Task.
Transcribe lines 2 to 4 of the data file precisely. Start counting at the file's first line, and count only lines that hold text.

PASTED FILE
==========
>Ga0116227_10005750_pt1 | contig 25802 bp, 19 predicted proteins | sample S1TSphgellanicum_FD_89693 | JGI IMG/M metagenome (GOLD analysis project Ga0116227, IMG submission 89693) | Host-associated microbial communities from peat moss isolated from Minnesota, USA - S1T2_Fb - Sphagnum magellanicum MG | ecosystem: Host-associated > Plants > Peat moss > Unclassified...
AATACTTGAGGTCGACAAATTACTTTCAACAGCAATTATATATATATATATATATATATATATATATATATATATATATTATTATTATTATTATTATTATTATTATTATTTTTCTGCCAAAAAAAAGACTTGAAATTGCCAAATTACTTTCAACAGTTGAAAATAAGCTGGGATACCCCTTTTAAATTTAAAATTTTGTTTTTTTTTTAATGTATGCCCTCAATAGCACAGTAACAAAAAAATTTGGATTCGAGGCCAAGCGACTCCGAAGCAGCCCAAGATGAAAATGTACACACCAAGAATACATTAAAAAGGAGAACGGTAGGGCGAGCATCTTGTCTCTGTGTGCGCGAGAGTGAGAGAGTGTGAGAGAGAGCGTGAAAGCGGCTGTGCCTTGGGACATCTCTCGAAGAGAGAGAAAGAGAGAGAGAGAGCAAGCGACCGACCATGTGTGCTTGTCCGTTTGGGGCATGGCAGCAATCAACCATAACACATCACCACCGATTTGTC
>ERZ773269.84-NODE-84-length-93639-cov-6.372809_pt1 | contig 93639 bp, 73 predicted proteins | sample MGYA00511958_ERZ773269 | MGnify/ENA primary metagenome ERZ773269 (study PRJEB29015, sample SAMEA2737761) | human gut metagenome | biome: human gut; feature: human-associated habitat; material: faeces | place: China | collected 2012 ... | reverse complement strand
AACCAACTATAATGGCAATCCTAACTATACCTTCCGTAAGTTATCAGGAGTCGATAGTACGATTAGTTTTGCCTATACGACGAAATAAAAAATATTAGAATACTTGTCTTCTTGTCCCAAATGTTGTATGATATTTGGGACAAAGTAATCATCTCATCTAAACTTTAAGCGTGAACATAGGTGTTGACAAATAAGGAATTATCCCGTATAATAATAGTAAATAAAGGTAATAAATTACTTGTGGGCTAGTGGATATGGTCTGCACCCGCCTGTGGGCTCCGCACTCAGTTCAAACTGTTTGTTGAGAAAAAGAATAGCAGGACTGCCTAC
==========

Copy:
AATACTTGAGGTCGACAAATTACTTTCAACAGCAATTATATATATATATATATATATATATATATATATATATATATATTATTATTATTATTATTATTATTATTATTATTTTTCTGCCAAAAAAAAGACTTGAAATTGCCAAATTACTTTCAACAGTTGAAAATAAGCTGGGATACCCCTTTTAAATTTAAAATTTTGTTTTTTTTTTAATGTATGCCCTCAATAGCACAGTAACAAAAAAATTTGGATTCGAGGCCAAGCGACTCCGAAGCAGCCCAAGATGAAAATGTACACACCAAGAATACATTAAAAAGGAGAACGGTAGGGCGAGCATCTTGTCTCTGTGTGCGCGAGAGTGAGAGAGTGTGAGAGAGAGCGTGAAAGCGGCTGTGCCTTGGGACATCTCTCGAAGAGAGAGAAAGAGAGAGAGAGAGCAAGCGACCGACCATGTGTGCTTGTCCGTTTGGGGCATGGCAGCAATCAACCATAACACATCACCACCGATTTGTC
>ERZ773269.84-NODE-84-length-93639-cov-6.372809_pt1 | contig 93639 bp, 73 predicted proteins | sample MGYA00511958_ERZ773269 | MGnify/ENA primary metagenome ERZ773269 (study PRJEB29015, sample SAMEA2737761) | human gut metagenome | biome: human gut; feature: human-associated habitat; material: faeces | place: China | collected 2012 ... | reverse complement strand
AACCAACTATAATGGCAATCCTAACTATACCTTCCGTAAGTTATCAGGAGTCGATAGTACGATTAGTTTTGCCTATACGACGAAATAAAAAATATTAGAATACTTGTCTTCTTGTCCCAAATGTTGTATGATATTTGGGACAAAGTAATCATCTCATCTAAACTTTAAGCGTGAACATAGGTGTTGACAAATAAGGAATTATCCCGTATAATAATAGTAAATAAAGGTAATAAATTACTTGTGGGCTAGTGGATATGGTCTGCACCCGCCTGTGGGCTCCGCACTCAGTTCAAACTGTTTGTTGAGAAAAAGAATAGCAGGACTGCCTAC